Thanks to the Affordable Care Act (ACA), all policies are now guaranteed issues.This means everyone can access them, and they won’t discriminate against you for pre-existing health conditions.  Yet this opens the door to potential adverse selection situations.

To counteract this problem, the ACA has introduced certain measures.

Tiered Health Plans

On the ACA health insurance marketplace, you’ll find many types of health insurance, offering different levels of coverage, at different price points. The health plans are organized into four metal tiers. These health plan metallic levels are bronze, silver, gold, and platinum.

Because of the great variety of coverage and benefits, you’re able to find the best deal for your and your family’s needs. Regardless of which tier you find most affordable (bronze plans are the cheapest), all plans across all tiers offer essential health benefits.

Premium Subsidies

The ACA made health insurance more accessible and affordable for all Americans. Despite this, many average Americans simply could not afford health insurance sign-up. The introduction of ACA premium subsidies resolved this problem.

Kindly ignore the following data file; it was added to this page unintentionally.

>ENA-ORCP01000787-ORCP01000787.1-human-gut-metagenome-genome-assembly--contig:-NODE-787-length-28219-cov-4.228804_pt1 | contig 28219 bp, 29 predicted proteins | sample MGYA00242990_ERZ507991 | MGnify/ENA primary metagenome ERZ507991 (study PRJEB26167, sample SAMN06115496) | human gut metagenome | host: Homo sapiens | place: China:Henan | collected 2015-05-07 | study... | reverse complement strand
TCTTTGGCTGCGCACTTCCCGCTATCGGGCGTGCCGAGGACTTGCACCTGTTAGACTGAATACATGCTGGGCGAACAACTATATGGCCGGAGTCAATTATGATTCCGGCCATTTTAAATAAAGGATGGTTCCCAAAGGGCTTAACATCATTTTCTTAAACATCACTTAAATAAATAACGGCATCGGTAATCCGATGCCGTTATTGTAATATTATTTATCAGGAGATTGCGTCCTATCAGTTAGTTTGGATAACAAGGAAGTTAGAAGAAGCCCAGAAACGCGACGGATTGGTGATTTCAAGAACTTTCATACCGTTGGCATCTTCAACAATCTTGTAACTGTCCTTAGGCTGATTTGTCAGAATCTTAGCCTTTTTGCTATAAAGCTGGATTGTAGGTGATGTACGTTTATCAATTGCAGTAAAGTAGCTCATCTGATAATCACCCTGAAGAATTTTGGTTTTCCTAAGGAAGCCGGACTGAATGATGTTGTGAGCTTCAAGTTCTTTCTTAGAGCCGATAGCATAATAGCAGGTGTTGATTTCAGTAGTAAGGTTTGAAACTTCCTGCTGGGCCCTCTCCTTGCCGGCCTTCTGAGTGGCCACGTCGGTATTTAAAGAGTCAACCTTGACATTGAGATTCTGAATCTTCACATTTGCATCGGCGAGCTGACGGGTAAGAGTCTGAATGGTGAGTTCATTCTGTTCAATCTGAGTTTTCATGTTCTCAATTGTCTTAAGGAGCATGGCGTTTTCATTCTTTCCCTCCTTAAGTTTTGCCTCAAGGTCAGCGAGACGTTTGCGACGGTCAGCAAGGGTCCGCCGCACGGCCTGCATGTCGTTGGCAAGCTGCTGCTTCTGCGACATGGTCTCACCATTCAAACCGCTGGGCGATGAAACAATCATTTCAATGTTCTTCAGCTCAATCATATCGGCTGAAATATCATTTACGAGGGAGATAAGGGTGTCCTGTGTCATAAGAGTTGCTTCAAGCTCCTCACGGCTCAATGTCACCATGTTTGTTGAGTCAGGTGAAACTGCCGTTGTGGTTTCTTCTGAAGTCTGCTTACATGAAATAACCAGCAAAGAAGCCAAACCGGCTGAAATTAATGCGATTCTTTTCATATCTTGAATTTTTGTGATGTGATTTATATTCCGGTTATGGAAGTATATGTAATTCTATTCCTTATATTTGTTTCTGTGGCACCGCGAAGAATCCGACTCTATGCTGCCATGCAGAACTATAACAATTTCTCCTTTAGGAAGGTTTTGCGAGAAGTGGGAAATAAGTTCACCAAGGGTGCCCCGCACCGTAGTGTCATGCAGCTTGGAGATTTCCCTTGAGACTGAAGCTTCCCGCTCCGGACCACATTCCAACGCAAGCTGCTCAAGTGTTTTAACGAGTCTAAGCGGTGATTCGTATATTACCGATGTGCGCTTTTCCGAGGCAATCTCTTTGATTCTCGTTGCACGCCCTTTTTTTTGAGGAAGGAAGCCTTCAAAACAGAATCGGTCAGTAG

Now you can apply for health insurance and, if you meet qualifying income-based criteria, for an ACA subsidy, too.

How does this reduce the problem of adverse selection? The problem is more pronounced amongst people who find insurance unaffordable. By making health insurance more affordable for everyone, adverse selection is greatly reduced.

Limited Enrollment Windows

Sign-up for ACA health insurance, or Obamacare, as it is commonly known, is limited to a particular enrollment window. This is called the Open Enrolment period, and except in cases of qualifying life events, no insurance enrollment is allowed outside this period each year.

It’s common for people to put off health insurance sign-up until they feel the need for it, because of poor health. But when people put off getting insurance until they get sick, the chances of adverse selection are high.